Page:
Deep brain stimulation (DBS) may be used for individuals who become less responsive to medical treatments for essential tremor (ET) and tremor associated with Parkinson's disease (PD). DBS has several potential advantages over ablative procedures (e.g., pallidotomy) because it is nondestructive and reversible. DBS may also provide better long-term results than can be achieved by a single ablative procedure. PD and ET are progressive diseases, and different neurostimulator parameters may be needed for these conditions over time to achieve optimal symptom control.

DBS is a high-frequency electrical stimulation of targeted nuclei deep within the brain that controls movement and muscle function. DBS is a neurosurgical procedure that involves stereotactic placement of implantable electrodes within targeted nuclei on one (unilateral) or both (bilateral) sides of the brain. There are currently three targeted sites for DBS: the thalamic ventralis intermedius nucleus (VIM), subthalamic nucleus (STN), and globus pallidus interna (GPi). Once effectiveness has been demonstrated by temporary stimulation, the individual returns to surgery, usually within several days, for subcutaneous placement of the pulse generator (neurostimulator) in the chest and subcutaneous placement of the cable that connects the pulse generator to the implanted electrodes. Following implantation, noninvasive programming of the neurostimulator can be adjusted according to the individual's symptoms. The system can also be independently activated by the individual as needed.


ET is a progressive, disabling disorder most often affecting the hands, but it may also affect the head, voice, or legs. The exact etiology of ET is unknown. It may start at any age but peaks within the second and sixth decades of life. Beta-adrenergic blockers and anticonvulsant medications are usually first-line treatments for reducing the severity of tremors. However, many individuals do not adequately respond to or cannot tolerate these medications.

One of the earlier tremor scales developed that is still widely used today is the Fahn–Tolosa–Marin Tremor Rating Scale (TRS). This five-point scale rates tremor severity based on tremor amplitude, from zero (no tremor) to four (severe tremor) in each part of the body, and includes assessments of specific abilities and functional disability.


PD is a chronic and progressive neurodegenerative disease of unknown etiology. The disorder involves the loss of dopaminergic cells in the substantia nigra of the midbrain, which leads to the depletion of dopamine, a neurotransmitter that is essential for the regulation of motor function throughout the body. PD is characterized by tremor, rigidity (a stiffness of the limbs), bradykinesia/akinesia (slowness of motor movements/inability to initiate movement), and progressive postural instability. There are also many non-motor symptoms, including – most prominently – depression, anxiety, apathy, fatigue, and sexual dysfunction. Dopaminergic medication is typically used as a first-line treatment for reducing the primary symptoms of PD. However, after prolonged use, medication can become less effective and can produce significant adverse events such as dyskinesias (abnormality with voluntary muscle movements).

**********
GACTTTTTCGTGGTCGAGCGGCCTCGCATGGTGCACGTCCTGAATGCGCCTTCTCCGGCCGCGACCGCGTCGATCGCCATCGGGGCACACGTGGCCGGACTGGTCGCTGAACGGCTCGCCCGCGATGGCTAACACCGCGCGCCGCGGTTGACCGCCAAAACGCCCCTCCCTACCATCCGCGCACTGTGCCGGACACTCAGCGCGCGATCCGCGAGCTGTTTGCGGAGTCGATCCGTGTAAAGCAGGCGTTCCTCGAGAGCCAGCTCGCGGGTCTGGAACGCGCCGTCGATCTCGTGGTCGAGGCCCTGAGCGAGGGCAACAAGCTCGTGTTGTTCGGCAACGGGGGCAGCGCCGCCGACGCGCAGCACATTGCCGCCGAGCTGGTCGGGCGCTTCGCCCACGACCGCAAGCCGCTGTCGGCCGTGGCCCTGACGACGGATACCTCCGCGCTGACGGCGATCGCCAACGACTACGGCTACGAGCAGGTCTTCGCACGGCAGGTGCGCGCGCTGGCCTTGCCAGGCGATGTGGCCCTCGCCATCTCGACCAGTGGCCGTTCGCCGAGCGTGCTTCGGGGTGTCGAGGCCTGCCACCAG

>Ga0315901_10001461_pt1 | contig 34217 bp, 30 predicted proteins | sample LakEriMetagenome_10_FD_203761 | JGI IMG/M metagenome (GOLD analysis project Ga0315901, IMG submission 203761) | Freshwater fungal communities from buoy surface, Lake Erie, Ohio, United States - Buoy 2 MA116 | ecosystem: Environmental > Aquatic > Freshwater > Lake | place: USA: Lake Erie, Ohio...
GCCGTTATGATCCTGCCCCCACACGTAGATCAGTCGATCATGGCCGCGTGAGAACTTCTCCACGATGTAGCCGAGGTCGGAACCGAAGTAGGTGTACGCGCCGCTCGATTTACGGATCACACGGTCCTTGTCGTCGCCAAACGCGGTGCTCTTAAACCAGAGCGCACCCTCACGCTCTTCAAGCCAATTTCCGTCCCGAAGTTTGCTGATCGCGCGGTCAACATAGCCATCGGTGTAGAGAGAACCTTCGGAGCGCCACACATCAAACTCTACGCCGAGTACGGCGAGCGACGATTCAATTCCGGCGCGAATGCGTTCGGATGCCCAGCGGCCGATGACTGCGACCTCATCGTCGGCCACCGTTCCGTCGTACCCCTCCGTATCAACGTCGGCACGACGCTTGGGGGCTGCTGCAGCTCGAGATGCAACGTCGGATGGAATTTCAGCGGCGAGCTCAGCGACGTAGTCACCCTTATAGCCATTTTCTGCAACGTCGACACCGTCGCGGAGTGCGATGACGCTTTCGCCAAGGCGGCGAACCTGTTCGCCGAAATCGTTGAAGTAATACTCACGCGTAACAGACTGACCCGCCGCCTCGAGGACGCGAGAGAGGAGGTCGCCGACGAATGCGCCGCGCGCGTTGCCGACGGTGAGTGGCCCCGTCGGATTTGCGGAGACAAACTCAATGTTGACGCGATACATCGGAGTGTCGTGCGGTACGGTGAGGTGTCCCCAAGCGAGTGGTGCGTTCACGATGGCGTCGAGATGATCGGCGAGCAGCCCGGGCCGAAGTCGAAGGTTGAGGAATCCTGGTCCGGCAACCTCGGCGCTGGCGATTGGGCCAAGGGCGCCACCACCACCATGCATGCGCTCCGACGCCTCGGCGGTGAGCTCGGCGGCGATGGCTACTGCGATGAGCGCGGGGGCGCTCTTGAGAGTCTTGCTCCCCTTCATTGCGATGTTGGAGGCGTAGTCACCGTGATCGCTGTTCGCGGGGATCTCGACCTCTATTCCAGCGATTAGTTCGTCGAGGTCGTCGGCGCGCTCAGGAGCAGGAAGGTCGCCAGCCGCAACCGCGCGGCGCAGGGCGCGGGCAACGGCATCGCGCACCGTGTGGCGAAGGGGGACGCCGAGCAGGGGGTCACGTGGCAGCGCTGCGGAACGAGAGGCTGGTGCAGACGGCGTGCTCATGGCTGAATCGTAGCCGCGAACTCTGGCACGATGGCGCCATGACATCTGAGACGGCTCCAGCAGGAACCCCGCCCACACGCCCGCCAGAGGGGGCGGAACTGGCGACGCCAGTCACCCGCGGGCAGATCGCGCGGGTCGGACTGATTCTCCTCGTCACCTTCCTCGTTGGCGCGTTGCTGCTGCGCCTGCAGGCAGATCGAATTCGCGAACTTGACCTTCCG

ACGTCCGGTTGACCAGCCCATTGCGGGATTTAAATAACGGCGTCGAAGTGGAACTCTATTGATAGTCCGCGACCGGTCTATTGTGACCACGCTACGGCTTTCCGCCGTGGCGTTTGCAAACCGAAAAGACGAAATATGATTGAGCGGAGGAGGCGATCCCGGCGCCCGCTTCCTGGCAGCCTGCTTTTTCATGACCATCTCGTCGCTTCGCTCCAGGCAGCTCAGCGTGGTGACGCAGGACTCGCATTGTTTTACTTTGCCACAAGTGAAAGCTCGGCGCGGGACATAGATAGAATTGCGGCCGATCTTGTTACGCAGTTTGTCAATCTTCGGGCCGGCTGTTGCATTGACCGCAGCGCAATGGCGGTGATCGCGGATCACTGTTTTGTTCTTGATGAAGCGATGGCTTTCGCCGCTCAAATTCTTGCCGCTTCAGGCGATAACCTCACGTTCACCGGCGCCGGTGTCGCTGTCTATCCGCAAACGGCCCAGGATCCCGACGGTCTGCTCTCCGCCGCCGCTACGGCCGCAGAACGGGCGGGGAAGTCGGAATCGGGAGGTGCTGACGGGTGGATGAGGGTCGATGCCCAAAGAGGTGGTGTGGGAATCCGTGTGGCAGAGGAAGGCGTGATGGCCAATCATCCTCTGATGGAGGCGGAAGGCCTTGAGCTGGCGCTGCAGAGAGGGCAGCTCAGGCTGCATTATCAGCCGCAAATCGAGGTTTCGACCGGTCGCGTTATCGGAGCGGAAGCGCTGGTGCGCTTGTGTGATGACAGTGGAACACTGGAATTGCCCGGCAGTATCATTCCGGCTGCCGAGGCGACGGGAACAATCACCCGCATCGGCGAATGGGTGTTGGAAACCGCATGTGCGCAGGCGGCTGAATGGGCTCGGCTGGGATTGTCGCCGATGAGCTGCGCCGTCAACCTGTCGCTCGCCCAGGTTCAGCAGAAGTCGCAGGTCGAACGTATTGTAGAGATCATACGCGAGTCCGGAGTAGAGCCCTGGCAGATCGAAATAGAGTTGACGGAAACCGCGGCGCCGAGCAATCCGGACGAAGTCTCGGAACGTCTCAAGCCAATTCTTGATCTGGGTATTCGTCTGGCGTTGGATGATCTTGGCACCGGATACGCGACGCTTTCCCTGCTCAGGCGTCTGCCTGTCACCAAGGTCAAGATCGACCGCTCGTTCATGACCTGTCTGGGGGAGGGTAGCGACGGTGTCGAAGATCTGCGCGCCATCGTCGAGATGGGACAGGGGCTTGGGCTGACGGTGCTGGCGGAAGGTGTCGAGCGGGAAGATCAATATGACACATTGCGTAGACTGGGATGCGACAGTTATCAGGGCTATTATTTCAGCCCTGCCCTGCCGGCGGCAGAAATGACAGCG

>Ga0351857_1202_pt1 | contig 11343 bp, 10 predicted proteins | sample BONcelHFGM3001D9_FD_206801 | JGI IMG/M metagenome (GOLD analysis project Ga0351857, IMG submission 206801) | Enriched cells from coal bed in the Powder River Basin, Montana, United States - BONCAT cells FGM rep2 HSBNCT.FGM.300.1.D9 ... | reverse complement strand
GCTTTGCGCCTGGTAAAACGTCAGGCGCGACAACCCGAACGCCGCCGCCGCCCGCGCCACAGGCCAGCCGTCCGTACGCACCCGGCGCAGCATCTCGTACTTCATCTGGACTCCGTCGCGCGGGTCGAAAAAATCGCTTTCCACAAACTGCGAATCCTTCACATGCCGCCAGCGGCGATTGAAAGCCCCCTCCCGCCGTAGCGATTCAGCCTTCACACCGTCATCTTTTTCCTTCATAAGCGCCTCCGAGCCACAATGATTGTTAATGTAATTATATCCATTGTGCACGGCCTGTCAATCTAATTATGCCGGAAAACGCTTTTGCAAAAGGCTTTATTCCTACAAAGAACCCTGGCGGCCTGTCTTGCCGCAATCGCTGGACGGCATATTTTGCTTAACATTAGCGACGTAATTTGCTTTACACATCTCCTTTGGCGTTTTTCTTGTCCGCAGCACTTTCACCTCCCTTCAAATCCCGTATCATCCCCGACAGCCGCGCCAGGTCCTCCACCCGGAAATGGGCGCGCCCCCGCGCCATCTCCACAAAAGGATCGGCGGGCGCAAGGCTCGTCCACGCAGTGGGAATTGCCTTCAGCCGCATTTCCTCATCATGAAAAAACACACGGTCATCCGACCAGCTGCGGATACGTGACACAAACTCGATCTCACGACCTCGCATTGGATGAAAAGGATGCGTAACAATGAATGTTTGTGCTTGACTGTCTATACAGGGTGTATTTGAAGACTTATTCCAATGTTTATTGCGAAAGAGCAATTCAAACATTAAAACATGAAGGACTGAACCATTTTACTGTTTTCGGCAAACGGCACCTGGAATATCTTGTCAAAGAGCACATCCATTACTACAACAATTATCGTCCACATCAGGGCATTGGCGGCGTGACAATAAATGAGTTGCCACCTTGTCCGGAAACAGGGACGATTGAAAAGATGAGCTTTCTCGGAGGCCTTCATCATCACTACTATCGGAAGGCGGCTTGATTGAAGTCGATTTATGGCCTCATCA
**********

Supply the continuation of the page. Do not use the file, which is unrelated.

PD staging is accomplished through various rating tools, including the Hoehn and Yahr Staging of Parkinson's Disease, Unified Parkinson's Disease Rating Scale [UPDRS], and the Schwab and England Activities of Daily Living. The UPDRS is a rating tool to follow the longitudinal course of PD. It is made up of three sections: 1) Mentation, Behavior, and Mood; 2) Activities of Daily Living (ADL); and 3) Motor. These sections are evaluated by individual interviews. Some sections require multiple grades assigned to each extremity. A total of 199 points are possible. A score of 199 represents the worst (total) disability, and a score of zero represents no disability.


Centers for Medicare & Medicaid Services (CMS). Decision Memo for Deep Brain Stimulation for Parkinson's Disease (CAG-00124N). [CMS Web site]. 02/06/2003. Available at: Accessed September 20, 2021.

Centers for Medicare & Medicaid Services (CMS). National Coverage Determination (NCD) 160.24: Deep brain stimulation for essential tremor and Parkinson’s disease. [CMS Web site]. 4/01/2003. Available at: Accessed September 20, 2021​.


CPT Procedure Code Number(s)

61850, 61860, 61863, 61864, 61867, 61868, 61880, 61885, 61886, 61888, 95836, 95961, 95962, 95970, 95983, 95984

ICD - 10 Procedure Code Number(s)

ICD - 10 Diagnosis Code Number(s)

G20 Parkinson's disease

G25.0 Essential tremor

G25.2 Other specified forms of tremor

HCPCS Level II Code Number(s)

C1767 Generator, neurostimulator (implantable), nonrechargeable
C1778 Lead, neurostimulator (implantable)
C1787 Patient programmer, neurostimulator
C1816 Receiver and/or transmitter, neurostimulator (implantable)
C1820 Generator, neurostimulator (implantable), with rechargeable battery and charging system
C1823 Generator, neurostimulator (implantable), non-rechargeable, with transvenous sensing and stimulation leads
C1883 Adaptor/extension, pacing lead or neurostimulator lead (implantable)
C1897 Lead neurostimulator test kit (implantable)​
L8679 Implantable neurostimulator, pulse generator, any type
L8680 Implantable neurostimulator electrode (with any number of contact points), each
L8681 Patient programmer (external) for use with implantable programmable neurostimulator pulse generator, replacement only
L8682 Implantable neurostimulator radiofrequency receiver
L8683 Radiofrequency transmitter (external) for use with implantable neurostimulator radiofrequency receiver​
L8685 Implantable neurostimulator pulse generator, single array, rechargeable, includes extension
L8686 Implantable neurostimulator pulse generator, single array, non-rechargeable, includes extension
L8687 Implantable neurostimulator pulse generator, dual array, rechargeable, includes extension
L8688 Implantable neurostimulator pulse generator, dual array, non-rechargeable, includes extension
L8689 External recharging system for battery (internal) for use with implantable neurostimulator, replacement only
L8695 External recharging system for battery (external) for use with implantable neurostimulator, replacement only​​

Revenue Code Number(s)

Coding and Billing Requirements

Policy History

Medical Policy Bulletin
Medicare Advantage